This is often accompanied by other symptoms such as sneezing, discharge from the eyes or nose, loss of appetite, and sometimes a fever. Upper respiratory infections are treatable with medications from your veterinarian, and the snoring should resolve once the infection has cleared.
Another possible cause for snoring noises is a nasopharyngeal polyp. A nasopharyngeal polyp is a mass of tissue originating from either the middle ear, the Eustachian tube which connects the middle ear to the throat, or the back of the throat. Sometimes these polyps hang at the back of the throat or extend into the nasal cavity, causing an abnormal noise as the cat breathes.
Nasopharyngeal polyps must be removed by your veterinarian, which will resolve the snoring noise. More advanced surgery may be necessary to remove the base of the polyp and prevent it from recurring. Your veterinarian will determine the best course of treatment depending on the size, shape, and location of the polyp.
Snoring while awake can be normal in some cat breeds, such as brachycephalic or compressed-face breeds like the Persian or the Himalayan. These breeds have been bred to have shorter noses, which has resulted in defects such as narrow nasal passages, an elongated soft palate, and a predisposition for upper airway obstruction.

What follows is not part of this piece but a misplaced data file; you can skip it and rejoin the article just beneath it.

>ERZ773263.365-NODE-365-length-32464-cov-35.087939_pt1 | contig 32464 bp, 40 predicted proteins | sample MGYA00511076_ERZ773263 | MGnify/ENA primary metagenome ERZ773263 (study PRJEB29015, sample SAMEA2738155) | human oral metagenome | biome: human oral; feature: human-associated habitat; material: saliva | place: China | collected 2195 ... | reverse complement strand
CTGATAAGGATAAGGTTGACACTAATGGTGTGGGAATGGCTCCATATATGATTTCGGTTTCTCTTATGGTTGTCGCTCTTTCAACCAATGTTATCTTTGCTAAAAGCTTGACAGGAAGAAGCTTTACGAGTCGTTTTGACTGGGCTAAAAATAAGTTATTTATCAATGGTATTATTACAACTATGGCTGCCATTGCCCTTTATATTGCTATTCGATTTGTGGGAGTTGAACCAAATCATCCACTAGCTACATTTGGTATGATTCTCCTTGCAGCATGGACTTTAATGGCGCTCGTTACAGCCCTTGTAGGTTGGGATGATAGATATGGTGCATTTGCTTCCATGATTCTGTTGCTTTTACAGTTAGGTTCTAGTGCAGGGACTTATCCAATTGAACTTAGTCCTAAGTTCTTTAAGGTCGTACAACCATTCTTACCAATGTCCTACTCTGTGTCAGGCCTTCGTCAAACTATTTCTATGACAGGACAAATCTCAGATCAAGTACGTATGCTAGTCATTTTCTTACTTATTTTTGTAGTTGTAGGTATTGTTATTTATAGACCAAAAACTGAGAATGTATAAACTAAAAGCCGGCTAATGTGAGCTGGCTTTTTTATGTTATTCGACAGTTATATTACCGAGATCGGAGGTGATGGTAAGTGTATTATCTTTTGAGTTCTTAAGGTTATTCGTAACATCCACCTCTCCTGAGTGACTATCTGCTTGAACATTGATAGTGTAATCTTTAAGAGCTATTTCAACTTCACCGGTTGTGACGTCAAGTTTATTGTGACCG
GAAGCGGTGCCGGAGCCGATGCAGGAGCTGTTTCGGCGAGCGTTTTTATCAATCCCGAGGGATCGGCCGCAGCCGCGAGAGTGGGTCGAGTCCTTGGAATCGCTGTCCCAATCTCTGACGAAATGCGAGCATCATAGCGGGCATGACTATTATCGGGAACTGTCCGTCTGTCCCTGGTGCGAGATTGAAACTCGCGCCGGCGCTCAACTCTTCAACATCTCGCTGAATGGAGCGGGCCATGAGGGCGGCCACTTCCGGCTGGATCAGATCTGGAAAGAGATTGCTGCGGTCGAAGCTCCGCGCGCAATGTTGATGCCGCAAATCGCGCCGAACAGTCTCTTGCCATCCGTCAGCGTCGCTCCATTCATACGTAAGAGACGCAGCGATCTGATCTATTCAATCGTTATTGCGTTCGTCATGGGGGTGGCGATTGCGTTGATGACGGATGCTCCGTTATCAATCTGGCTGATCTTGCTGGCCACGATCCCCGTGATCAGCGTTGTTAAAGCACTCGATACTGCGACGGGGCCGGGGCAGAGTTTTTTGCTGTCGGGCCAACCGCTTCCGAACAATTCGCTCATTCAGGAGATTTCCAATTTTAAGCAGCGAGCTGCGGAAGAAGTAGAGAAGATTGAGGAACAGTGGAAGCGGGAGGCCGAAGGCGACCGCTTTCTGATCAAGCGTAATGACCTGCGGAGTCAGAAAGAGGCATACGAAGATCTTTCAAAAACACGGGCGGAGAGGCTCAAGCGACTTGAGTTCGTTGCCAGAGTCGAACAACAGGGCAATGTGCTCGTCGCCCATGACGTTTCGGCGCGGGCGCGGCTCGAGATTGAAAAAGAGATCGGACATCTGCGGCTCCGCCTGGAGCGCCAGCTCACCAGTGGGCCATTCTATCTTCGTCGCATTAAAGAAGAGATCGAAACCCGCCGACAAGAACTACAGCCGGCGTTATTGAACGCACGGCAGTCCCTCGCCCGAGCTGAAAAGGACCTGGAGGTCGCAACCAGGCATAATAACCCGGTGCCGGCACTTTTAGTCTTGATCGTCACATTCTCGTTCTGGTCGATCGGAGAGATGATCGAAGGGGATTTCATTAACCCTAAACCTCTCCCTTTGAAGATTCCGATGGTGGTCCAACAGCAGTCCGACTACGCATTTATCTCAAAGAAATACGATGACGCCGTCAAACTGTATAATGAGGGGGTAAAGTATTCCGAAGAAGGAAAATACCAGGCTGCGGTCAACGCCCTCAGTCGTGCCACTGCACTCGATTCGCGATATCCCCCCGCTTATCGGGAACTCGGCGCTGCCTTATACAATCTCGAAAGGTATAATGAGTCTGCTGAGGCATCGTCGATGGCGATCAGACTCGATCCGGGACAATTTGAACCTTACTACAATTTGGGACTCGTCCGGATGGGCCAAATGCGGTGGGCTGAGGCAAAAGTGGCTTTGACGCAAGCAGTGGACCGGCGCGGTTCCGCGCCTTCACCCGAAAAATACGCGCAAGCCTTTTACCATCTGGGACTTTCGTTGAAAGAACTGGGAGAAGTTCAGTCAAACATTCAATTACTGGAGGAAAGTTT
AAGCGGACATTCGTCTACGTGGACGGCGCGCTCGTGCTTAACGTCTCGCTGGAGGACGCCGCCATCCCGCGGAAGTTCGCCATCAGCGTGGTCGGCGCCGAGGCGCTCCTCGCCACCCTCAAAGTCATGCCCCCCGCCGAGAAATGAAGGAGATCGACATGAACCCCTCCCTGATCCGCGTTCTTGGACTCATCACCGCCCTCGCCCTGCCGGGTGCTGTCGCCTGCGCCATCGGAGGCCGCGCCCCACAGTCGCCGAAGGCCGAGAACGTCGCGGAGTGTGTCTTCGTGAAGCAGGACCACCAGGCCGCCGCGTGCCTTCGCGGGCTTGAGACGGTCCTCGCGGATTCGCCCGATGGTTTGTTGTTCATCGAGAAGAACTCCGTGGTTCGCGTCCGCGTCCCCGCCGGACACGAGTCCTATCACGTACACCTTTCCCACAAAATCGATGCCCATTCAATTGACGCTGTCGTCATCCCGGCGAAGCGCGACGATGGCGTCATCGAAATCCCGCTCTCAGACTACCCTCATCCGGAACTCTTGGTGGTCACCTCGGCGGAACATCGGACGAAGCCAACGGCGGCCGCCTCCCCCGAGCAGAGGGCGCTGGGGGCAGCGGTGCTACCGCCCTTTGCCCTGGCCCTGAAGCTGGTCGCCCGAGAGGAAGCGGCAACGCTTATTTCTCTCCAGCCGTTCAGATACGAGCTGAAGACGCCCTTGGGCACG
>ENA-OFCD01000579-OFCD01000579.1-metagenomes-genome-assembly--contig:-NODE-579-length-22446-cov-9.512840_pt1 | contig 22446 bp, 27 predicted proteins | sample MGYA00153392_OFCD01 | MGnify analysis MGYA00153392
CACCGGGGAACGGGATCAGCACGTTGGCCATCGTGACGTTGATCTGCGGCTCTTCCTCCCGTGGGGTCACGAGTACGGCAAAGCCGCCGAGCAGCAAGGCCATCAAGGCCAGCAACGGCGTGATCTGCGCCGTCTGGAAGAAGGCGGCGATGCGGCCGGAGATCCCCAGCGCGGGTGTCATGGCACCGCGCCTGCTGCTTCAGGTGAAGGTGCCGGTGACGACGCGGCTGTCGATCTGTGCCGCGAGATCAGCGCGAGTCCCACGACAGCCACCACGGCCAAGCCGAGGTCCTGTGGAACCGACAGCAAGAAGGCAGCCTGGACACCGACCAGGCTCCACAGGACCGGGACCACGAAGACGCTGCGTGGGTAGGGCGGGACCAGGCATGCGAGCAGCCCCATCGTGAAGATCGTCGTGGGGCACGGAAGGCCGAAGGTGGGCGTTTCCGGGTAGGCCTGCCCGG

These conformational changes all can cause increased upper respiratory noise which may sound like snoring. This is normal in these breeds and is not a cause for concern unless the resulting airflow changes are impacting your cat’s quality of life.
Snoring noises can also be caused by a mass in the nasal cavity, such as a tumor. A tumor can not only disrupt airflow in the nasal cavity but can also cause inflammation and destroy surrounding structures, leading to turbulent airflow and noisy breathing.
Depending on the type of tumor, treatment may include chemotherapy or radiation therapy to help shrink the tumor and preserve airflow in your cat’s nasal cavity. Your veterinarian may recommend some advanced testing to evaluate the tumor, or may refer you to a veterinary oncologist for further diagnostics and treatment.
It is normal for a sleeping cat to snore periodically, just like sleeping humans and dogs. As long as the noise only occurs during sleep and does not bother your cat, snoring is generally no cause for concern.
However, should you have any doubts, be sure to consult with your veterinarian.
Dr. Elizabeth Racine is a small animal general practice veterinarian covering all things pet health and wellness. Her special interests include veterinary behavior, nutrition, and internal medicine. As a freelance writer, Dr. Racine has written content for major companies in the industry such as the American Kennel Club, Merck Animal Health, Bayer PetBasics, Elanco, and CareCredit. In her free time, Dr. Racine enjoys playing trampoline dodgeball, hiking with her beagle Dasher, and spending time with her three mischievous cats. Dr. Racine can be found at www.theveterinarywriter.com (opens in new tab) and at https://www.linkedin.com/in/eracinedvm/ (opens in new tab)